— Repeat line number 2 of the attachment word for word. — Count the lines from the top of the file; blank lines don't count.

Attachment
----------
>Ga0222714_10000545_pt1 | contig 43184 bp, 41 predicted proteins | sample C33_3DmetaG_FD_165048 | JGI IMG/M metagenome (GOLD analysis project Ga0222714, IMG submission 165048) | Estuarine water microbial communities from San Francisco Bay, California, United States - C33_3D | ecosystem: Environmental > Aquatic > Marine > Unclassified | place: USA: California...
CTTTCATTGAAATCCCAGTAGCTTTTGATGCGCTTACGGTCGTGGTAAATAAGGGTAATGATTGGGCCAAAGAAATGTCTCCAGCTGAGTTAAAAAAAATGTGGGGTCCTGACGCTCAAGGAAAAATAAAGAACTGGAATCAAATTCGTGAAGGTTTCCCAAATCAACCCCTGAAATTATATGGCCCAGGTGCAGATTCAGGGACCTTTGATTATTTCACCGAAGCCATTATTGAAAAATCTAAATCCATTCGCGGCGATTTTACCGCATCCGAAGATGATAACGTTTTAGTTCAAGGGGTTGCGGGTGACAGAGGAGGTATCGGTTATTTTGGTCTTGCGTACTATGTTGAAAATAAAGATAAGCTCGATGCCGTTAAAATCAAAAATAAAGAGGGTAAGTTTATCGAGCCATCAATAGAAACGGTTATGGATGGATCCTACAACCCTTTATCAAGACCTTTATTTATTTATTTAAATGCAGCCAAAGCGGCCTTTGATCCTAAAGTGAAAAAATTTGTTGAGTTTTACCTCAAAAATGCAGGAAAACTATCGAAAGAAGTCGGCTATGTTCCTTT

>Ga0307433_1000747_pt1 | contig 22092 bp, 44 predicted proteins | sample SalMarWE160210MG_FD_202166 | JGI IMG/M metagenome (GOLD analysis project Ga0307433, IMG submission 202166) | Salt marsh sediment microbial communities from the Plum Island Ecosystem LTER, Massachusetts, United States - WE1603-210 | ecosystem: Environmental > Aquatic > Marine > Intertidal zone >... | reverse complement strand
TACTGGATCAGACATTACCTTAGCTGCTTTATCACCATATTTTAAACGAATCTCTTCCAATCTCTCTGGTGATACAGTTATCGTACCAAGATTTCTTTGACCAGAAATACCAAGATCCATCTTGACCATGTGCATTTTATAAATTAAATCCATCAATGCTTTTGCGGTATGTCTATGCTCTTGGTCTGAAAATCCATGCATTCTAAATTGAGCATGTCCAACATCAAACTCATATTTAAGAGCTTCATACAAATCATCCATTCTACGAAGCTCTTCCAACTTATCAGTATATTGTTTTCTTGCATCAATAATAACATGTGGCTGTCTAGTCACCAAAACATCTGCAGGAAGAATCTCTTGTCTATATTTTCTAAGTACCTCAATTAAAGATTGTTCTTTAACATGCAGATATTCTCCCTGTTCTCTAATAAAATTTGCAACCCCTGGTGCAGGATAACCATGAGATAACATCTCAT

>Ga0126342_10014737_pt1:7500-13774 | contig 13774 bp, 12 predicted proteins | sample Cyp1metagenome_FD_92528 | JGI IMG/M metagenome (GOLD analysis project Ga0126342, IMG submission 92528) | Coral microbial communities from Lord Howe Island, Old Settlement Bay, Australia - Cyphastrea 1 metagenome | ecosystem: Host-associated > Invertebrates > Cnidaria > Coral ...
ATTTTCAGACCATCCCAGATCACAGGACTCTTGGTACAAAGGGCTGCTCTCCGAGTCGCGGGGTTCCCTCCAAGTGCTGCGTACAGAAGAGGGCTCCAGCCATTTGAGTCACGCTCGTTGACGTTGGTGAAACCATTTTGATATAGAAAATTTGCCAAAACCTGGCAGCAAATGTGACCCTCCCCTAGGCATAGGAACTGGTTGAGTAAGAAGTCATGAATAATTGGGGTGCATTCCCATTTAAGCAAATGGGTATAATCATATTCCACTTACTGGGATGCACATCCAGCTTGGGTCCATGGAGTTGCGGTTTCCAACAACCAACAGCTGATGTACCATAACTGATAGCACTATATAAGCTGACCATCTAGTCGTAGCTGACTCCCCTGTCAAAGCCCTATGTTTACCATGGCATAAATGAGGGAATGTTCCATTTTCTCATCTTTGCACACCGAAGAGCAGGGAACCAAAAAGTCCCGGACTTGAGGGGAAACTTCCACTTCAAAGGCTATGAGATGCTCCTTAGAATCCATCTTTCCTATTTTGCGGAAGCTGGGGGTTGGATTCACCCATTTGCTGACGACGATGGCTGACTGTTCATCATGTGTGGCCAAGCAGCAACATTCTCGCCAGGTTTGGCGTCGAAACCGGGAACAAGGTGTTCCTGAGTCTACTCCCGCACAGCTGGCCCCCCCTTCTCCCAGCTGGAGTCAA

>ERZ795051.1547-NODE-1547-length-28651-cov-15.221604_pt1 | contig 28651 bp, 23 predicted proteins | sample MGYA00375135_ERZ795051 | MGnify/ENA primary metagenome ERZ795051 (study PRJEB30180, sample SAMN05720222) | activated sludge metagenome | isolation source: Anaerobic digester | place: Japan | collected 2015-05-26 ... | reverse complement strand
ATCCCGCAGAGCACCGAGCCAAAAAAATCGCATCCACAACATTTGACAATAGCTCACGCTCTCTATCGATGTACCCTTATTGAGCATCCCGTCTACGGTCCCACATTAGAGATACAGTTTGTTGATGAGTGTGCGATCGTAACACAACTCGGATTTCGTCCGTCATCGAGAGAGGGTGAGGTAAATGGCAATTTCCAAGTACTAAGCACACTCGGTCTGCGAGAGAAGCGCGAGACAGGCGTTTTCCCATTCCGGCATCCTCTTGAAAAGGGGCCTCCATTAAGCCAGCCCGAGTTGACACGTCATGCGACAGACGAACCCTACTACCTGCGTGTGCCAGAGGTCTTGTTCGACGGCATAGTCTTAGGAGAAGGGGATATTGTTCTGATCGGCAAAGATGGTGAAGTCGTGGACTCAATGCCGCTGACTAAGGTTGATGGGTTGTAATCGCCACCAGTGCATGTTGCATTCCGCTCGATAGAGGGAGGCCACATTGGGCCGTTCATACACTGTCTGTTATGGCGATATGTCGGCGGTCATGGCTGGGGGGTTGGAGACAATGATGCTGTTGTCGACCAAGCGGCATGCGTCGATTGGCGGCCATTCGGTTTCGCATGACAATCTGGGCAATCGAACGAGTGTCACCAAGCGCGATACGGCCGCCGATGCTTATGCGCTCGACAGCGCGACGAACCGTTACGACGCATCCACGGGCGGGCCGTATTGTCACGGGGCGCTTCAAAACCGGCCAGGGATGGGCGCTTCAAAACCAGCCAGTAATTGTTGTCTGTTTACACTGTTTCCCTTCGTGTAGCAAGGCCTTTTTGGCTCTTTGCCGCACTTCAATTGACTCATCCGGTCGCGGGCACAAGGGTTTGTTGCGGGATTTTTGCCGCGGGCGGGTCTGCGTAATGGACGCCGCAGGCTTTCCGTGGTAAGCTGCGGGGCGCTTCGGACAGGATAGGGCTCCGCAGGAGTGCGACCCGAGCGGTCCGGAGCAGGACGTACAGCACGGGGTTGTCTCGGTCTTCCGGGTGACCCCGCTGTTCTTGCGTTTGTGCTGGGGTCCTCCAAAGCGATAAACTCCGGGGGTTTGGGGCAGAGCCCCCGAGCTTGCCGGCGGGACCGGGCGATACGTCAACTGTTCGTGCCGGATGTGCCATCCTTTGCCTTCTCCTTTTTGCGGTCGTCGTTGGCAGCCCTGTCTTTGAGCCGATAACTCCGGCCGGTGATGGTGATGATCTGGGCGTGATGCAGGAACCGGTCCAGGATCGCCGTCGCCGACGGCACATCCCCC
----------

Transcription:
CTTTCATTGAAATCCCAGTAGCTTTTGATGCGCTTACGGTCGTGGTAAATAAGGGTAATGATTGGGCCAAAGAAATGTCTCCAGCTGAGTTAAAAAAAATGTGGGGTCCTGACGCTCAAGGAAAAATAAAGAACTGGAATCAAATTCGTGAAGGTTTCCCAAATCAACCCCTGAAATTATATGGCCCAGGTGCAGATTCAGGGACCTTTGATTATTTCACCGAAGCCATTATTGAAAAATCTAAATCCATTCGCGGCGATTTTACCGCATCCGAAGATGATAACGTTTTAGTTCAAGGGGTTGCGGGTGACAGAGGAGGTATCGGTTATTTTGGTCTTGCGTACTATGTTGAAAATAAAGATAAGCTCGATGCCGTTAAAATCAAAAATAAAGAGGGTAAGTTTATCGAGCCATCAATAGAAACGGTTATGGATGGATCCTACAACCCTTTATCAAGACCTTTATTTATTTATTTAAATGCAGCCAAAGCGGCCTTTGATCCTAAAGTGAAAAAATTTGTTGAGTTTTACCTCAAAAATGCAGGAAAACTATCGAAAGAAGTCGGCTATGTTCCTTT